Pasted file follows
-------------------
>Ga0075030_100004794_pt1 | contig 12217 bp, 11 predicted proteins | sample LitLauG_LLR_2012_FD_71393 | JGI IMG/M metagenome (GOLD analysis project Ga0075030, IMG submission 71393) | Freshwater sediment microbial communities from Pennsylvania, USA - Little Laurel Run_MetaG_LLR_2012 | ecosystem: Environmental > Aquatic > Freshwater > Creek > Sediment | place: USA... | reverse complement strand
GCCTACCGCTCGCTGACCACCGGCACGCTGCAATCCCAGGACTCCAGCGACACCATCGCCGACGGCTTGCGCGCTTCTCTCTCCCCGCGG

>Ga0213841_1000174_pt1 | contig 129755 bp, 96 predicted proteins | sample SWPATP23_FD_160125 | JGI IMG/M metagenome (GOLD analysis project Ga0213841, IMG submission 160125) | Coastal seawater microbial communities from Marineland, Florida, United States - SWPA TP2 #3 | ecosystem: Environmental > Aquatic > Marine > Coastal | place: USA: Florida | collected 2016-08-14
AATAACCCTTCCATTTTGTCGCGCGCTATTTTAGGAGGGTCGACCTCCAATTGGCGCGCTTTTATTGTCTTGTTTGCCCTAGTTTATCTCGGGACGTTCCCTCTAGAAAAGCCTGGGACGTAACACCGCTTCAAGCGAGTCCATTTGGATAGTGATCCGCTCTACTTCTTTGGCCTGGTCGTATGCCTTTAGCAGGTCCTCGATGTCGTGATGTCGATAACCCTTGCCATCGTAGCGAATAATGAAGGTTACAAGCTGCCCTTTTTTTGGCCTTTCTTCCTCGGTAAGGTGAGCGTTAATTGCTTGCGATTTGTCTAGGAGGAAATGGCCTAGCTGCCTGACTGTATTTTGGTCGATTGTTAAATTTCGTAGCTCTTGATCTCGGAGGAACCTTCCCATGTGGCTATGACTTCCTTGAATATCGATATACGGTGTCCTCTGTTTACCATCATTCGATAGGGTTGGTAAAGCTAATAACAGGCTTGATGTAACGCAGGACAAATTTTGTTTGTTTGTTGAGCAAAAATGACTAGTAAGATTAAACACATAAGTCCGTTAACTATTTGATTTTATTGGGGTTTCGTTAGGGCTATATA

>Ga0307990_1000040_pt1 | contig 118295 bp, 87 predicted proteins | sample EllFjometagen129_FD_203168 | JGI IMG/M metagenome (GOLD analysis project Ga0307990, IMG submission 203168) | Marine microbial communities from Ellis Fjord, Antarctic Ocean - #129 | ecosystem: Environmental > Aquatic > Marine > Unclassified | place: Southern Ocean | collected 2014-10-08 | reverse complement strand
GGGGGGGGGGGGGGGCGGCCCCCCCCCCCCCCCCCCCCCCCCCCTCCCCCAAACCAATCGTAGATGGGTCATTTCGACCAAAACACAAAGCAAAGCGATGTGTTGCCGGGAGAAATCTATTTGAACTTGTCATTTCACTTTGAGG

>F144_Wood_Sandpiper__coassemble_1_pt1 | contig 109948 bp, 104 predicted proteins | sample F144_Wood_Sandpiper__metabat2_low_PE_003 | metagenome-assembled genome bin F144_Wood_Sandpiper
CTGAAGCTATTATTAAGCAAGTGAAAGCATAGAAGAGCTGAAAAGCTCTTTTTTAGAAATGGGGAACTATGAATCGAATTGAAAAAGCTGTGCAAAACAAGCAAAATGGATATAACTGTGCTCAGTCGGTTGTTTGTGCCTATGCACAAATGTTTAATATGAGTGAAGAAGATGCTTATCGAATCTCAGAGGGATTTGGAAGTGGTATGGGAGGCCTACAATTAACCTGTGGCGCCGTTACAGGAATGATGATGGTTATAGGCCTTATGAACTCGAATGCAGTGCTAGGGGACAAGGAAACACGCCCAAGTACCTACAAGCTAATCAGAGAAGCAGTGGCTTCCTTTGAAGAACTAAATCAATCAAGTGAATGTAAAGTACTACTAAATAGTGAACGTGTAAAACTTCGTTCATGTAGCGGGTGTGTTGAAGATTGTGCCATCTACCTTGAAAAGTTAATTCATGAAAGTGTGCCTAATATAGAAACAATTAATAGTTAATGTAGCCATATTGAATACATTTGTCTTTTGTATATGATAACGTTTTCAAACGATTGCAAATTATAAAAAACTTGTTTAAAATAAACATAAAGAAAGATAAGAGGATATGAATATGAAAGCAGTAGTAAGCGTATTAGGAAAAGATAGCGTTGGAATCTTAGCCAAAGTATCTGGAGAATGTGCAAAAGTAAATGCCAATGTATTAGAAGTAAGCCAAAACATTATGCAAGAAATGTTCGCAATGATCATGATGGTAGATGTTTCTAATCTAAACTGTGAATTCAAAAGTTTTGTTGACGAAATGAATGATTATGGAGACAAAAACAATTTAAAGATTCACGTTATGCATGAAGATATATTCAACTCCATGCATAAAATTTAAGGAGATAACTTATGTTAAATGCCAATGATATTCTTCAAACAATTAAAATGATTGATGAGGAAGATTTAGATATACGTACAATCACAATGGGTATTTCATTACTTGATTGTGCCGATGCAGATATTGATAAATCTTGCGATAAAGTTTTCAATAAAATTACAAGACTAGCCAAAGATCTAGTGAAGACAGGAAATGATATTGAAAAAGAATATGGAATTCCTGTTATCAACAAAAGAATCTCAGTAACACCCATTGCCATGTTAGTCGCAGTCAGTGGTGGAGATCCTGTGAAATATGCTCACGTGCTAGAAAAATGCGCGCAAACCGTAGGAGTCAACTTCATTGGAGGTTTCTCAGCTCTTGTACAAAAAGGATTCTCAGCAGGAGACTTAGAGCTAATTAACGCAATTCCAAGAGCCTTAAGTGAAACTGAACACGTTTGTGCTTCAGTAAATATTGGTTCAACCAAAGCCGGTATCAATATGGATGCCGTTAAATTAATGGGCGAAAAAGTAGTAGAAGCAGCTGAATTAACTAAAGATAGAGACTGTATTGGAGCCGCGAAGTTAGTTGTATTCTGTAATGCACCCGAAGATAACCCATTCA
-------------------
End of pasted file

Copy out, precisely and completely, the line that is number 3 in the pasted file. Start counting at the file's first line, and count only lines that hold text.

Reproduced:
>Ga0213841_1000174_pt1 | contig 129755 bp, 96 predicted proteins | sample SWPATP23_FD_160125 | JGI IMG/M metagenome (GOLD analysis project Ga0213841, IMG submission 160125) | Coastal seawater microbial communities from Marineland, Florida, United States - SWPA TP2 #3 | ecosystem: Environmental > Aquatic > Marine > Coastal | place: USA: Florida | collected 2016-08-14